Members come to NORDP via many paths. This member cameo is the first of a series featuring members who came to NORDP following postdoc experiences.
Who: Robert Lawrence, Research Development Specialist, Office of Strategic Research Initiatives
Where: Binghamton University
Number of Years in RD: 2
Length of NORDP Membership: 2
What’s your history in RD? When and how did you enter the field? What kind of RD work do you do?
Although I did enjoy working in the lab as a grad student and postdoc, I found that I enjoyed the communication aspect of research as well – the writing publications, proposals, and other materials intended for a wider audience. Toward the end of my postdoc period, I looked for opportunities to do some science writing as a way to expand my skillset and meet the requirements to join the National Association of Science Writers. In the next phase of my career, I wanted to step toward something that would involve science and research communication on some level. I wasn’t initially aware of research development as a profession per se, but the job descriptions I was interested in led me there eventually. I began working in research development in 2018 at Binghamton University, where I still am now. I am enjoying the diversity of tasks that this field encompasses: shaping the content of proposals, building interdisciplinary teams, drafting internal research communications and developing workshops. I appreciate that these activities are never redundant, and all touch on my experience in research and science communication. They also give me the chance to interact with a lot of bright faculty and be in the academic environment, which I feel like is my natural habitat.
What’s your history with NORDP? How have you engaged with the organization (committee work, conferences attended/presented)?
I was introduced to NORDP by my supervisor, who is always supportive of our involvement in NORDP. Along with others in my office, I have attended two NORDP conferences so far and enjoyed connecting with new people there and also reconnecting with some of my former colleagues from research that also went into research development. In talking with others at these meetings, I’ve gained a better sense of the range of activities research development professionals are engaged with at different institutions.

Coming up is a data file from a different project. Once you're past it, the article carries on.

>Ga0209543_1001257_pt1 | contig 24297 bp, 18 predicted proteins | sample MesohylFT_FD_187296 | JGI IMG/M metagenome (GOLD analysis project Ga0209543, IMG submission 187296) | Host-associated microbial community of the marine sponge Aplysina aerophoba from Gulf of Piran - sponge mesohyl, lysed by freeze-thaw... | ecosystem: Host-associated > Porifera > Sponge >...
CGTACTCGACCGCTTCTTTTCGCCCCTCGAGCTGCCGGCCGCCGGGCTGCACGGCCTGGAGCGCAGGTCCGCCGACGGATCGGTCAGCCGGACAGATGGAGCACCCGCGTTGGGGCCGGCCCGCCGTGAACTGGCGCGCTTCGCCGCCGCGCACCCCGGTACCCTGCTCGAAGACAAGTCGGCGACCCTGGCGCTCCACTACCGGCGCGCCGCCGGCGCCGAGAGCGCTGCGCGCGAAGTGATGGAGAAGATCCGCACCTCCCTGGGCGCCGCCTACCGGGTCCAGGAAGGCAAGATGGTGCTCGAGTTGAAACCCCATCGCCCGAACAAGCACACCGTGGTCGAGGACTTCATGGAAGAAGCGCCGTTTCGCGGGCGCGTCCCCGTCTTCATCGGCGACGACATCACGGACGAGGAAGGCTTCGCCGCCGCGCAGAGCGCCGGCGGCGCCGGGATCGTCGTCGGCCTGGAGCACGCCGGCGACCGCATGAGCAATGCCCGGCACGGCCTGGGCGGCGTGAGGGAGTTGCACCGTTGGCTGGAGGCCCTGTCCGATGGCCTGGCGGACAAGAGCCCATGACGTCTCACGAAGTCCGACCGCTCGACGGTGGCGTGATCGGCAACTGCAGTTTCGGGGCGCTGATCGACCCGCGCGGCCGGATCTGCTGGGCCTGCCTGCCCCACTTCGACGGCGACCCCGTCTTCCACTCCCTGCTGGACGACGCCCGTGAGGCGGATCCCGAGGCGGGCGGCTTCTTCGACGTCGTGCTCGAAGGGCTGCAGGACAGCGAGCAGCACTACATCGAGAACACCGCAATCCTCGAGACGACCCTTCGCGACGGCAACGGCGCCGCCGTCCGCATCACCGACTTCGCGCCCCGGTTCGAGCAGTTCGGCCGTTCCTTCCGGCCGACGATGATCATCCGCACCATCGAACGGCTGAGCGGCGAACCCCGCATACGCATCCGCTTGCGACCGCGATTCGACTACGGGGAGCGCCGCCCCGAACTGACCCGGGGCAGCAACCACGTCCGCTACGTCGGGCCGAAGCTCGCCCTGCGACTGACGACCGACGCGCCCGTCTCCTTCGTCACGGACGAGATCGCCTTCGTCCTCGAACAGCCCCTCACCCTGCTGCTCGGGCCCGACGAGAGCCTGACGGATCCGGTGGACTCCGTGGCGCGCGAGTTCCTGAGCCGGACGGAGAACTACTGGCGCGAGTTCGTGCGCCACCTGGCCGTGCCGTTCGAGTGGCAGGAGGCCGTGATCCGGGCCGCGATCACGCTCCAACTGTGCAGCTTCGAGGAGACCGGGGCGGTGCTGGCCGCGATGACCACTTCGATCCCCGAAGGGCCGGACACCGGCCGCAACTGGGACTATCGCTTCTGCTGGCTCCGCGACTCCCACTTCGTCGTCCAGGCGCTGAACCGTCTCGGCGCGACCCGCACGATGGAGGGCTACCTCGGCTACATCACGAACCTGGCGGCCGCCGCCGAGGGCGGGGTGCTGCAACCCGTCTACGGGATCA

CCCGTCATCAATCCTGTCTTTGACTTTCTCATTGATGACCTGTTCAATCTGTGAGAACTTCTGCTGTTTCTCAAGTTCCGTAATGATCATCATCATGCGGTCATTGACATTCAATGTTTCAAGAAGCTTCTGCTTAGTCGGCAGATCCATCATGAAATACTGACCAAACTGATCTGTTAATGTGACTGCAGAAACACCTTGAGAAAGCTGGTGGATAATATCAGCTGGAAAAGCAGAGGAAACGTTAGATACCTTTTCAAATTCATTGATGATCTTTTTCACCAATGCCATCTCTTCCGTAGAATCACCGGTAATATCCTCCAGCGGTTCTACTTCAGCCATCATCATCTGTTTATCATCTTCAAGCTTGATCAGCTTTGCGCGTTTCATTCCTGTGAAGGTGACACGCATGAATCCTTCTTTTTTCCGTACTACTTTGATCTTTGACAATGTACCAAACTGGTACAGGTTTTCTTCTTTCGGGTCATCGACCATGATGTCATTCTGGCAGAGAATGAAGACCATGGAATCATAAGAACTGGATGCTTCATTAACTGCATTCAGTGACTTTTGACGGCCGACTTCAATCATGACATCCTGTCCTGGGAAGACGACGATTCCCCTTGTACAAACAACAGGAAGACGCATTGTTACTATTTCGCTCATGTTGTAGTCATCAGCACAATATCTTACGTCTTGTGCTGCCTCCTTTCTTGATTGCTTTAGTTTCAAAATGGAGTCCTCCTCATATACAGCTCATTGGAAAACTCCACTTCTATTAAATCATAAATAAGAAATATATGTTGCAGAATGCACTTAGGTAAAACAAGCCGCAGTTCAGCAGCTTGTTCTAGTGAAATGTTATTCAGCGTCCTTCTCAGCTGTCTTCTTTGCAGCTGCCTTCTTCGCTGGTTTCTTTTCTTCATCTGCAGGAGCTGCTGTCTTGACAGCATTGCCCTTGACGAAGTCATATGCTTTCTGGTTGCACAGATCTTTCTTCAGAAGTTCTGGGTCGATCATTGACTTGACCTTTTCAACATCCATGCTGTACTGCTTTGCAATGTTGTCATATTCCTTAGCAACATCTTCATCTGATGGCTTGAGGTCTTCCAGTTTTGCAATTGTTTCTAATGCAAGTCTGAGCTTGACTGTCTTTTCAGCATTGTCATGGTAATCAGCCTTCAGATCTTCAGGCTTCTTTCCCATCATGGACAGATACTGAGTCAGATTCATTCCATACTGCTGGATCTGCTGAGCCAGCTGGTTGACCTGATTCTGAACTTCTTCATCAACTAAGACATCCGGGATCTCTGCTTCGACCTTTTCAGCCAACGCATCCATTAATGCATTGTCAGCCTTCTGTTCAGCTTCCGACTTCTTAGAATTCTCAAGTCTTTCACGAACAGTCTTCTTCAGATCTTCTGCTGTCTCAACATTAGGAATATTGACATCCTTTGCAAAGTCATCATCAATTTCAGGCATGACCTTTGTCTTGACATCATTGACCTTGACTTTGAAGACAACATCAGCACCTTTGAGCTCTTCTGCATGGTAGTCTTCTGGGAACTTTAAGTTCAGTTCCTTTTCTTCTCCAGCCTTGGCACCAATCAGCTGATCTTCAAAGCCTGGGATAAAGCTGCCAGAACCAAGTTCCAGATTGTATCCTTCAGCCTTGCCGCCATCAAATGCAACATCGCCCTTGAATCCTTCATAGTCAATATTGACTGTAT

What relationships have you built as a result of NORDP (new colleagues, connections to institutions where you previously had no point of contact)?
We’ve had postdoc dinner meet ups at the conferences that I’ve found helpful. Having that common ground helped me establish some connections outside of my institution, which are always good to have.
How has your service to NORDP enhanced your career?
So far my NORDP service has just been in the form of volunteering to help with different aspects of running the conferences. As expected, this has been a great way to become introduced to others at these meetings and learn from their experience.
How do you see that NORDP functions as a resource for RD professionals coming from post doctoral positions?
I went from wearing a lab coat over shorts and a t-shirt in the lab to wearing slacks and a button up shirt when I made the transition to research development. I think that change in wardrobe is symbolic of a lot of other changes and adjustments that come with moving one’s career from the lab to the office. It’s not impossible, but you do have to rethink how you organize your schedule, how you fit into the university, and so on. There is a whole new lexicon of acronyms and terminology to learn too. Although postdocs are familiar with some things related to the process of research, there is a lot of unfamiliar territory on the administrative side of research that NORDP and good mentors can help you to navigate.
What recommendations do you have for prior postdoc members to get more involved with NORDP?
Attend and volunteer at the meetings the next time you are able to attend. In the meantime, stay involved on the email chats and don’t be afraid to start a new thread when you have a question. Those threads have been very useful in supporting some of the day-to-day activities in our office. And sometimes they can also be a helpful way to be introduced to someone by name, which makes it easier to introduce yourself to them in person when you have the chance.
What tips do you have for trainee members of NORDP or other postdocs looking to find a career in RD?
Find ways to cultivate a continued interest in research, particularly the work going on that the institution where you work (or plan to work). For me, following particular researchers, research development professionals, media outlets, departments or institutions on Twitter has been an easy way to stay current with what is happening in fields that interest me or are relevant to the work I do. The tools used by researchers as well as research development professionals will always be in flux, especially in this post-COVID era that we are transitioning into. So stay interested in that process, and be prepared to bring new ideas from your experience along with you into the field!
Compiled by Daniel Campbell, Member Services Committee
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